None of us could’ve anticipated that the season finale of Nathan Fielder’s deranged series The Rehearsal would hinge on a line as terrifyingly delivered as “No, I’m your Dad.” And yet, that’s where we were led in the final installment of what’s now officially season one of the show. (HBO announced a sophomore season ahead of the finale’s airing.) As to what that second season will look like is probably still up for grabs: Will Nathan continue his fatherhood rehearsals or might he return to the initial pitch of helping others rehearse life changing situations? Or might it loop back on itself in some clever-if-cringe-worthy way instead?
In any case, this finale episode felt aptly cathartic—if characteristically discomforting. Which is odd given that we begin with a birthday party (for Adam, who’s now turning nine). But as Nathan finds during said celebration, it’s hard to lose yourself in a fantasy when not only you are faced with background actors who can’t talk back but you are constantly and acutely aware of the fiction of it all. He has a hard time bonding with new nine year old Adam, a fact that yanks him out of the experiment altogether.
But you know who has less of an issue living and losing himself in such an acting exercise? A child actor. A six year old named Remy, to be exact, who not only can’t handle not play acting as six year old Adam any more but who refuses to acknowledge that Nathan is not his “Daddy.” In a series that’s probed the blurred lines between fiction and reality, constantly shuffling between the two often within the same scene, it was only a matter of time until one of Nathan’s actors would lose the plot this way. That it’s a young fatherless boy whose fantasy life with Nathan clearly offered him that which he lacks in real life made it all the more heartbreaking. A rare moment when you could see Nathan struggling with the consequences of this entire operation. And, as with everything in The Rehearsal, the line between its comedy (their conversation around clarifying how Remy should be happy he’s Christian) and tragedy (the later distinction between Nathan being a “friend” and not a “daddy”) got murkier and murkier as the episode went along.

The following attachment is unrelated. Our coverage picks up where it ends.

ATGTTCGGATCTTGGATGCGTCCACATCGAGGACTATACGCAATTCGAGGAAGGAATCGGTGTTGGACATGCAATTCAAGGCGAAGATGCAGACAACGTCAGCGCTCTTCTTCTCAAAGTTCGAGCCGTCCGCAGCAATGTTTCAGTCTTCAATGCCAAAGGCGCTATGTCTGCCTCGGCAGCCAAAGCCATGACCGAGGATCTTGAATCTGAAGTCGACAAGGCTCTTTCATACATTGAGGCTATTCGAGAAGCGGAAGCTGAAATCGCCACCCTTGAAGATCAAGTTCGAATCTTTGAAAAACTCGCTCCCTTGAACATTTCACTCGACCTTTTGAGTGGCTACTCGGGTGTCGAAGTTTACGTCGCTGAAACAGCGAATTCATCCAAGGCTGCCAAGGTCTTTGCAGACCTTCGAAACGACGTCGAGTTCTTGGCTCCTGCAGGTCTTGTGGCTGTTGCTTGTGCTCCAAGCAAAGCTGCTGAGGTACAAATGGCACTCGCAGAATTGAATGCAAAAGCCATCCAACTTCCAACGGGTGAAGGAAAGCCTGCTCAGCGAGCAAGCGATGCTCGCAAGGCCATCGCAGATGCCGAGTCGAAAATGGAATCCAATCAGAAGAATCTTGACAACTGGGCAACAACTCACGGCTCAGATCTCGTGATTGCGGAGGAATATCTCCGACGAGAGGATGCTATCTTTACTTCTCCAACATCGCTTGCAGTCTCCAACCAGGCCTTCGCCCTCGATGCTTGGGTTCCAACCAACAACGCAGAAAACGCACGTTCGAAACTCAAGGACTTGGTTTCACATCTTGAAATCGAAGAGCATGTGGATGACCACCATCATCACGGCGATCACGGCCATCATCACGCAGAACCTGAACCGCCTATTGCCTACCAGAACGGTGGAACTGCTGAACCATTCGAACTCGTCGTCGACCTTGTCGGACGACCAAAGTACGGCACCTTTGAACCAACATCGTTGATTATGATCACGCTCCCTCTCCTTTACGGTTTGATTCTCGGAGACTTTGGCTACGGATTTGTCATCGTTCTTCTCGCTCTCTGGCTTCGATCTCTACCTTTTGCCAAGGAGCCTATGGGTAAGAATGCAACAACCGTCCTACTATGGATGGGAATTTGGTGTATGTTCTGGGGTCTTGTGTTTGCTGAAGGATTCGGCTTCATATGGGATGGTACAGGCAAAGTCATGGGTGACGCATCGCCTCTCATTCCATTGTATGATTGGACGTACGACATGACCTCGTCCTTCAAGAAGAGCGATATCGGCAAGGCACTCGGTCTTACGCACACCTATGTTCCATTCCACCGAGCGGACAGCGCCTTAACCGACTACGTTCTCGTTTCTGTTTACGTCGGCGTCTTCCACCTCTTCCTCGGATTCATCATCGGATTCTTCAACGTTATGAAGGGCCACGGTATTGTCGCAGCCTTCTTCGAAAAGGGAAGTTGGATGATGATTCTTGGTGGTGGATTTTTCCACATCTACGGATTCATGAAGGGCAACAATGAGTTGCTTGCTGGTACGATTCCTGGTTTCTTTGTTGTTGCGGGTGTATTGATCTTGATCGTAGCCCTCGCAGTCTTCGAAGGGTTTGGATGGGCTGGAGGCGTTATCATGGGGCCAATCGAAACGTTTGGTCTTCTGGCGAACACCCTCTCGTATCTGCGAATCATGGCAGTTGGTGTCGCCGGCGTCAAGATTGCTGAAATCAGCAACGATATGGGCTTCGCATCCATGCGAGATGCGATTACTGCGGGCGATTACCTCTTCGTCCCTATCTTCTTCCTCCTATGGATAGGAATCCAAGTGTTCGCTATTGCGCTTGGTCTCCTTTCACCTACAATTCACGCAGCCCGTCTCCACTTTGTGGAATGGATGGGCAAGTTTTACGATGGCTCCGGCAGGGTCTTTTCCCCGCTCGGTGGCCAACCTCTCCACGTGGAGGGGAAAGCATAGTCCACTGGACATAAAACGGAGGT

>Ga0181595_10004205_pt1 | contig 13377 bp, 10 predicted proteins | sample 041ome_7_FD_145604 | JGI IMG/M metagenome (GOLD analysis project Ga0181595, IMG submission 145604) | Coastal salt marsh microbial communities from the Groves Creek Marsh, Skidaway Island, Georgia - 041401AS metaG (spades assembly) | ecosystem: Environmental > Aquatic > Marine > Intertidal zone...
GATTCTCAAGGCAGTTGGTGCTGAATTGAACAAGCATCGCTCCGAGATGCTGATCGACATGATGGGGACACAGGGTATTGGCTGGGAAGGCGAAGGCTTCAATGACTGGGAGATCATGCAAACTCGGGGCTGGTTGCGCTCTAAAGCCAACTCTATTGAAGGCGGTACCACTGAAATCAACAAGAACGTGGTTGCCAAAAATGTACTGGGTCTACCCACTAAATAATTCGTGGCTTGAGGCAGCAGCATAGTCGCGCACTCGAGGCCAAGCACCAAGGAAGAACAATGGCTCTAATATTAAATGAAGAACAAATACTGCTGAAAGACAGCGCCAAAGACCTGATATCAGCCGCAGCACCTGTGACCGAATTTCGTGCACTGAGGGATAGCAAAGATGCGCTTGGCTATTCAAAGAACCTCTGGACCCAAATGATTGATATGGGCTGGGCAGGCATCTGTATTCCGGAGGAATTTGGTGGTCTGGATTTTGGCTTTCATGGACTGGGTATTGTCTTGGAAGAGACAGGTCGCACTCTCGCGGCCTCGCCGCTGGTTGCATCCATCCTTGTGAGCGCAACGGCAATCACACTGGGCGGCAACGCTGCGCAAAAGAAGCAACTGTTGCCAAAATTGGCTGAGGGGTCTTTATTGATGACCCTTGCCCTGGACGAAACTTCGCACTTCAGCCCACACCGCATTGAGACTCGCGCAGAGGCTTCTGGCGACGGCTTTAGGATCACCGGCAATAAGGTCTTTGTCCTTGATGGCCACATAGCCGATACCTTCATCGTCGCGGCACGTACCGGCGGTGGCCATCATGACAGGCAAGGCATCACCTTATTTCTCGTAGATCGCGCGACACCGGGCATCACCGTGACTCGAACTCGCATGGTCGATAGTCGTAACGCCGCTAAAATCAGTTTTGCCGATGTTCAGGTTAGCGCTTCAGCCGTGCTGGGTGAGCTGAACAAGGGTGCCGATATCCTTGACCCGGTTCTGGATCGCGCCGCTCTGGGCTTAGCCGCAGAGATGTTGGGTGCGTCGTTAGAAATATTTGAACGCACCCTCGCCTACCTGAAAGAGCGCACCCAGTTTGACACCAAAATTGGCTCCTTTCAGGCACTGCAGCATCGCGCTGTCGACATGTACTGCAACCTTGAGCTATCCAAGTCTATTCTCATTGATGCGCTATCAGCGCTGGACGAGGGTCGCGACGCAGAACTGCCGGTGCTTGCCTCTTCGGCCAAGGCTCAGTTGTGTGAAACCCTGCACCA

As ever, the encounter rankles Nathan. But it pushes him less to help out Remy (though he does that, eventually, somewhat) and more to revisit his own missteps. Caught up in his own guilt, he decides to figure out what he could’ve done differently. The “rehearsals” then become not iterations of what may happen but, quite the opposite, endless combinations of what could have been. Maybe he could’ve been more detached. Maybe he could’ve not hired child actors. Maybe he could’ve used dolls instead. Or maybe he needed to have kept Angela around. (Side note: I’m so happy we got Anna LaMadrid-as-Angela back!)
Nathan’s instinct is understandable. Who among us doesn’t spend his days (and nights, even) re-litigating old conversations, reimagining the things you could’ve and should’ve said…turning over your every interaction to come up with a more perfect way of having lived your life. Only that’s where Nathan begins. After realizing the play-acting as Adam’s dad was a puzzle he was well-equipped to solve because he’d created it himself, he turns his attention to Remy because it’s a problem that forces him to think outside himself. Literally.
As a way to understand what happened and to forgive himself, Nathan decides the best way to do so is to see himself from the outside. (As a psychological strategy, it feels in line with how Nathan has approached the entire series; he processes from the outside in.) It’s why he opts to play-act as Remy’s mom—only to, as the final beats of the episode suggest , find himself wanting to break that illusion apart altogether. He breaks the rhythm of the scene by announcing he’s the kid’s dad. (Does he mean Remy’s? Or nine-year-old Adam’s?) He shatters the illusion yet again.